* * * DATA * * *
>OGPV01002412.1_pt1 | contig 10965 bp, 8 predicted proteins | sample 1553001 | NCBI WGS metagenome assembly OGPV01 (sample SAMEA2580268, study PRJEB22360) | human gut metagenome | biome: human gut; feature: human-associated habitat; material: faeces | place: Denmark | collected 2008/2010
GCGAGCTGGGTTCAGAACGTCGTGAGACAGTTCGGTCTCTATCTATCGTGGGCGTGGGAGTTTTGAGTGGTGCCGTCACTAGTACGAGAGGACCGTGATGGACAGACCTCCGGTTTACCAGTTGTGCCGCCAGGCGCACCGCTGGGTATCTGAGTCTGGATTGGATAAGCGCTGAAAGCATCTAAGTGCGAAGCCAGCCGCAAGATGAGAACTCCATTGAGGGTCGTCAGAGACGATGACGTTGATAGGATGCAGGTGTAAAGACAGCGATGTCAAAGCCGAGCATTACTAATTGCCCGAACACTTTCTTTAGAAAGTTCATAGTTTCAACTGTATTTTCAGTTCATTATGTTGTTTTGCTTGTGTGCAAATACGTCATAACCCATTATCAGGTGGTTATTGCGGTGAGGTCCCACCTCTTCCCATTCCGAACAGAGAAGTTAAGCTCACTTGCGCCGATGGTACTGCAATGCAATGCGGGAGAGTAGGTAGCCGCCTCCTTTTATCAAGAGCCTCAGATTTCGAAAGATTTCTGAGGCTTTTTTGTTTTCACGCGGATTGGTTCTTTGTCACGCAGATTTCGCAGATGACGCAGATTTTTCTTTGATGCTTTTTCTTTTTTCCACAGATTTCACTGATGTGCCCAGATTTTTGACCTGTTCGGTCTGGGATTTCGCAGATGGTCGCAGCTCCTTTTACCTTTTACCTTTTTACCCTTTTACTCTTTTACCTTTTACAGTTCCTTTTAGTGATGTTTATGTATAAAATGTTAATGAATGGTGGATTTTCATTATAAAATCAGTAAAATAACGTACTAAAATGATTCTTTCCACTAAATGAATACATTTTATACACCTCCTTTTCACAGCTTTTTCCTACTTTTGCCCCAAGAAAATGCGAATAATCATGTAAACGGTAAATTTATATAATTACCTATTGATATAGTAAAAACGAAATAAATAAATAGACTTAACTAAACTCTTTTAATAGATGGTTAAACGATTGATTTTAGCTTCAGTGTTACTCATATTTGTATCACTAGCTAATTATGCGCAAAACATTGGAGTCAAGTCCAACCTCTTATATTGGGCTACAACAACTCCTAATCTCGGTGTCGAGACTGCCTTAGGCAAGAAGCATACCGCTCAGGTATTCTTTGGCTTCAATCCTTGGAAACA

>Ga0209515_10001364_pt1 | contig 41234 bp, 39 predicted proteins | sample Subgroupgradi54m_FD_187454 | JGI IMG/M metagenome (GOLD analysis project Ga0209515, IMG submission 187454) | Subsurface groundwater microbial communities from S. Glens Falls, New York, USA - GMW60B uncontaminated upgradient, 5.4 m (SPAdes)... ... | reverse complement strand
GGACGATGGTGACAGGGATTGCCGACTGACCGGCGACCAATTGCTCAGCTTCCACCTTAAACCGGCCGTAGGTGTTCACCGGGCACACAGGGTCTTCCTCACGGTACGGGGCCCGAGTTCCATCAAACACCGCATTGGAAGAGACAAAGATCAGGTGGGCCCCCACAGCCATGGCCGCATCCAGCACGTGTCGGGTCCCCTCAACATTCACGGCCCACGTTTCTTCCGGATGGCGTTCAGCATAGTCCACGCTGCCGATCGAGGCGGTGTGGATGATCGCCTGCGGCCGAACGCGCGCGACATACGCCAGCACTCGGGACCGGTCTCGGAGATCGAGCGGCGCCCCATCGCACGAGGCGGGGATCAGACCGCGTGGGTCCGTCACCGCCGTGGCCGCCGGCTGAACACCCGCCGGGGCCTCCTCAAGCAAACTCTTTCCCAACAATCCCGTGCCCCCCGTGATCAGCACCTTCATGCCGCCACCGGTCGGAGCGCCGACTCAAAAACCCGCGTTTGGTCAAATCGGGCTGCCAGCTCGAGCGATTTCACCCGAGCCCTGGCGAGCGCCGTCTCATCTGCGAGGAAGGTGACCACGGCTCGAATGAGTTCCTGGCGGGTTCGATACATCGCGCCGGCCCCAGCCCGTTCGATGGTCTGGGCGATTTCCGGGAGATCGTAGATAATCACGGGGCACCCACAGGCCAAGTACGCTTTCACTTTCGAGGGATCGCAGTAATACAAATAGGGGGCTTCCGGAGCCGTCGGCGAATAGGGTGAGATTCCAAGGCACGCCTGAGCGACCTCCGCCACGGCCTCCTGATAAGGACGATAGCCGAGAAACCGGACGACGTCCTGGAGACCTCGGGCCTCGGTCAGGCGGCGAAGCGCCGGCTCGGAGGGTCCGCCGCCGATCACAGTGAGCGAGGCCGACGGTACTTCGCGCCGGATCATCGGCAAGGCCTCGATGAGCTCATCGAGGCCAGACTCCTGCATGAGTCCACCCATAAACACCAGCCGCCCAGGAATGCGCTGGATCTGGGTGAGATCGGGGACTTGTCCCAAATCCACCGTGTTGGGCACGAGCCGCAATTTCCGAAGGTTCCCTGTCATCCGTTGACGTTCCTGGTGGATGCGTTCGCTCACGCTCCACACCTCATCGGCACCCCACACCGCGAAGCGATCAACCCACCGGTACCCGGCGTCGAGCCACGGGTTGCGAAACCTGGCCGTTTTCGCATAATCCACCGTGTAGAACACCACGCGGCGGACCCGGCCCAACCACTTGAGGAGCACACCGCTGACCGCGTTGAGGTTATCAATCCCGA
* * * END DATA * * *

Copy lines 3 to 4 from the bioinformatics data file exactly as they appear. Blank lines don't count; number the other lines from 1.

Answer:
>Ga0209515_10001364_pt1 | contig 41234 bp, 39 predicted proteins | sample Subgroupgradi54m_FD_187454 | JGI IMG/M metagenome (GOLD analysis project Ga0209515, IMG submission 187454) | Subsurface groundwater microbial communities from S. Glens Falls, New York, USA - GMW60B uncontaminated upgradient, 5.4 m (SPAdes)... ... | reverse complement strand
GGACGATGGTGACAGGGATTGCCGACTGACCGGCGACCAATTGCTCAGCTTCCACCTTAAACCGGCCGTAGGTGTTCACCGGGCACACAGGGTCTTCCTCACGGTACGGGGCCCGAGTTCCATCAAACACCGCATTGGAAGAGACAAAGATCAGGTGGGCCCCCACAGCCATGGCCGCATCCAGCACGTGTCGGGTCCCCTCAACATTCACGGCCCACGTTTCTTCCGGATGGCGTTCAGCATAGTCCACGCTGCCGATCGAGGCGGTGTGGATGATCGCCTGCGGCCGAACGCGCGCGACATACGCCAGCACTCGGGACCGGTCTCGGAGATCGAGCGGCGCCCCATCGCACGAGGCGGGGATCAGACCGCGTGGGTCCGTCACCGCCGTGGCCGCCGGCTGAACACCCGCCGGGGCCTCCTCAAGCAAACTCTTTCCCAACAATCCCGTGCCCCCCGTGATCAGCACCTTCATGCCGCCACCGGTCGGAGCGCCGACTCAAAAACCCGCGTTTGGTCAAATCGGGCTGCCAGCTCGAGCGATTTCACCCGAGCCCTGGCGAGCGCCGTCTCATCTGCGAGGAAGGTGACCACGGCTCGAATGAGTTCCTGGCGGGTTCGATACATCGCGCCGGCCCCAGCCCGTTCGATGGTCTGGGCGATTTCCGGGAGATCGTAGATAATCACGGGGCACCCACAGGCCAAGTACGCTTTCACTTTCGAGGGATCGCAGTAATACAAATAGGGGGCTTCCGGAGCCGTCGGCGAATAGGGTGAGATTCCAAGGCACGCCTGAGCGACCTCCGCCACGGCCTCCTGATAAGGACGATAGCCGAGAAACCGGACGACGTCCTGGAGACCTCGGGCCTCGGTCAGGCGGCGAAGCGCCGGCTCGGAGGGTCCGCCGCCGATCACAGTGAGCGAGGCCGACGGTACTTCGCGCCGGATCATCGGCAAGGCCTCGATGAGCTCATCGAGGCCAGACTCCTGCATGAGTCCACCCATAAACACCAGCCGCCCAGGAATGCGCTGGATCTGGGTGAGATCGGGGACTTGTCCCAAATCCACCGTGTTGGGCACGAGCCGCAATTTCCGAAGGTTCCCTGTCATCCGTTGACGTTCCTGGTGGATGCGTTCGCTCACGCTCCACACCTCATCGGCACCCCACACCGCGAAGCGATCAACCCACCGGTACCCGGCGTCGAGCCACGGGTTGCGAAACCTGGCCGTTTTCGCATAATCCACCGTGTAGAACACCACGCGGCGGACCCGGCCCAACCACTTGAGGAGCACACCGCTGACCGCGTTGAGGTTATCAATCCCGA